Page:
Saturday, September 16, 2017

The Doom That Came to Lanhkmar

So, during those final days of editing and fine tuning and formatting on A WILDERNESS OF DRAGONS, I needed something completely different to read just to give my mind a rest (otherwise I proofread in my sleep, hour and hour, all night long). And I picked Fritz Leiber, author of the best sword and sorcery fiction ever, and read several books of his that've been on my shelves without getting read till now (as well as rereading a few to reconsider my original responses to them).  I find I much prefer him as an author of fantasy than horror or science fiction, and accordingly got rid of some in the end while restoring the rest to a place of pride.

One thing that struck me came in a passage I'd read a number of times before but somehow missed the essential point of. In NIGHT'S BLACK AGENTS, his first book (Arkham House 1947) Leiber devotes his Foreword to an account of the creation of the characters Fafhrd and the Grey Mouser in a pre-1936 letter by his friend Harry Fischer. He mentions how

"More than ten years ago I opened a letter from
Harry Fischer, wondering what strange conceit
was now in store. The Elder Gods had been pretty
 well worked through.*  Even the overweening
Wischmeiers, destined to be immortalized by a
more trenchant pen,** were temporarily exhausted.

"Sandwiched in the many pages of text,
 I came across the following fragment:

"For all do fear the one known as the Gray Mouser . . . 
[description of G.M. follows]

"Until one [foggy] night  . . . --for the walled city of 
the Tuatha De Danaan called Lankhmar was built 
on the edge of the Great Salt Marsh--  there strode
into the group of lounging bravos a pair of monstrous
men . . . [description of Fafhrd follows]

"Anyhow, they met, and the saga of how the Gray Mouser
 and Fafhrd of the Blue Eyes came to the innermost vaults 
of the City of the Forbidden God and there met death in 
the moment of victory in no common fashion, was begun.

"My imagination was enthralled and I responded with a
fragment hinting at some further exploits of the two strange
 ruffians . . . Episodes took form, such as Conquest Among 
the Baldest Rats, The Seventh Eye of Ningauble, The 
Adventure of the Grain Ships . . . Eventually a very few
 of these got actually completed and found their way into print . . .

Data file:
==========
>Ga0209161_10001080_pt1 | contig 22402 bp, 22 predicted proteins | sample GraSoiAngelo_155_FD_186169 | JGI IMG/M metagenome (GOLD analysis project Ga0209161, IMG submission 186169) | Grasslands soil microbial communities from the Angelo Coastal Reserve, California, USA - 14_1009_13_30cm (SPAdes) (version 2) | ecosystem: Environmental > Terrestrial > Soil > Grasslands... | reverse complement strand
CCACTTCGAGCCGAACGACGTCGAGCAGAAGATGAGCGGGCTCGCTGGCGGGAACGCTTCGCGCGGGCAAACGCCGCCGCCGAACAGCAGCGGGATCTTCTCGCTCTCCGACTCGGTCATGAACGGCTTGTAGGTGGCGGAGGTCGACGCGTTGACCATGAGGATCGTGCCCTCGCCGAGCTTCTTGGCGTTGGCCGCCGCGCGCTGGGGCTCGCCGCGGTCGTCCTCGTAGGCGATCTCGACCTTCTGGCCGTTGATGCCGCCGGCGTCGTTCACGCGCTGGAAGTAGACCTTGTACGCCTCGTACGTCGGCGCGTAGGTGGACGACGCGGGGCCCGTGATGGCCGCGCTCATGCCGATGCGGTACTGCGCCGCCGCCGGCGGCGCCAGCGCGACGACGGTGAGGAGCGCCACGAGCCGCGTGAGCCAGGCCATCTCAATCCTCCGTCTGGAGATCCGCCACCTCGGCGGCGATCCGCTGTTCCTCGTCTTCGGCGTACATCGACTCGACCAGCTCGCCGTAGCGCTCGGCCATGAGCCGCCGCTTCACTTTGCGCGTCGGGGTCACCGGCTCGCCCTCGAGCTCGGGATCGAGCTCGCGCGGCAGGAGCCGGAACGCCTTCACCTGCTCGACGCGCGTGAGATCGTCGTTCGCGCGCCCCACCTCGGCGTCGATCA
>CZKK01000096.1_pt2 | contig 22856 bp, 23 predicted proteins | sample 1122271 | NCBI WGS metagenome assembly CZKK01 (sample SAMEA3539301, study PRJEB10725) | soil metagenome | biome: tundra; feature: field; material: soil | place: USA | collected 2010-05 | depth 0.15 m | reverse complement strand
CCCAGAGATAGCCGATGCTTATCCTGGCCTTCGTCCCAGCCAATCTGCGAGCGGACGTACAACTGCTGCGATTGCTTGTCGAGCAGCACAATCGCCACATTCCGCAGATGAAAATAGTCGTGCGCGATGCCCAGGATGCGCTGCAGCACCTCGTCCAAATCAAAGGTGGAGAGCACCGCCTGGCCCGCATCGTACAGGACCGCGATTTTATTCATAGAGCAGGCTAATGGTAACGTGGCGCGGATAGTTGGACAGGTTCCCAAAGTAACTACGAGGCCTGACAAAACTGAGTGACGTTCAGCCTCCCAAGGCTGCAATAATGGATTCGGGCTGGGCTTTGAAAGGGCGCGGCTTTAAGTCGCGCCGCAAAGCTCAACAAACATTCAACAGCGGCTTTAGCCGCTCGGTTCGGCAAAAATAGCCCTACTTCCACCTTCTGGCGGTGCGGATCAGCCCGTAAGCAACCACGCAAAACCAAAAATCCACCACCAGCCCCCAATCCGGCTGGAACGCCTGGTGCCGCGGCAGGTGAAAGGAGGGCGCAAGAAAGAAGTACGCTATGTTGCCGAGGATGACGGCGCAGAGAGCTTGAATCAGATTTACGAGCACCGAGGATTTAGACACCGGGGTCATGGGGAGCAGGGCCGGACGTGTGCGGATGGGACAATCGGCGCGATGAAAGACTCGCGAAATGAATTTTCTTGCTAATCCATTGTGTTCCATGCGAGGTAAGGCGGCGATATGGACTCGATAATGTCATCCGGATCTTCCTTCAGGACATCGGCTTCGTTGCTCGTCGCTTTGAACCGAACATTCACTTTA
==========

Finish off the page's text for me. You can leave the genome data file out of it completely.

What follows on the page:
"But the saga continues and the innermost vaults of 
the City of the Forbidden Gods still seem far away."

 So, for one thing I failed to note the interesting detail about Lankhmar being a city of the Tuatha de  Danaan --whose legends do indeed mention four exotic cities that had been the Tuatha de's homes before they came to Ireland (albeit that 'Lankhmar' is not given as the name of one). It might be worthwhile to see if this is just a casual association or if the old Irish myths have other deeper connections with Leiber's cycle.

For another I missed the fascinating fact that the first mention of the two heroes is in a story intended to end with their deaths. In short, a story very like several of Dunsany's thieves' tales or, more specifically, Clark Ashton Smith's THE TALE OF SATAMPRA ZEIROS. And yet so far as I can tell Leiber never returned to or finished that first story, which was to have begun and ended the whole sequence.

--John R.
--Magnolia.


*!
**whose?
***I know that 'Grain Ships' supposedly eventually turned into the novel SWORDS OF LANKHMAR, fifth book in the compiled Ace Books series, but don't know if the Ningauble story ever got published

Friday, September 15, 2017

I'm in Arkansas

So, today, without realizing it at the time, I passed near a spot that figures in the legend of Bonnie & Clyde, just north of Waldo, Arkansas, where they released two people they'd kidnapped down in Ruston, Louisiana earlier in the day.* I wanted to post a link to the story, but unfortunately it appears to be behind the local paper's paywall. Anyway, here's the link to the opening lines; I'll post more later if I can find out more details about the incident once I'm back in Kent parts:

http://www.magnoliabannernews.com/news/2017/aug/31/when-bonnie-and-clyde-came-waldo/

--John R.

*April 27th, 1933, about a year before their execution by ambush on May 23rd 1934

Tuesday, September 12, 2017

Terry Pratchett's steamroller

So, I see the news today that the latest in the Stieg Larsson Lizbeth Salander series, better known as THE GIRL WHO books, is just out.

Of course it's not written by Larsson, who died more than a decade ago, but instead by a noted biographer named David Lagercranz. Nor does it follow any plot left behind by Larsson; it's wholly new material written to continue the series beyond the point where the author stopped.


The good news is that it seems this continuing of an author's setting and characters that has befallen Larsson will not be Terry Pratchett's fate. In fact, Pratchett felt so strongly about his work being his own, not to be continued by other hands, that he left orders for whatever unfinished books he was working on at the time of his death to be destroyed. Which instruction was just carried out by his estate, with a certain amount of panache: running over his computer's hard drive with a steam roller. And not just any 'steam roller' but an actual antique steam-powered one. Here's the story:


https://www.theguardian.com/books/2017/aug/30/terry-pratchett-unfinished-novels-destroyed-streamroller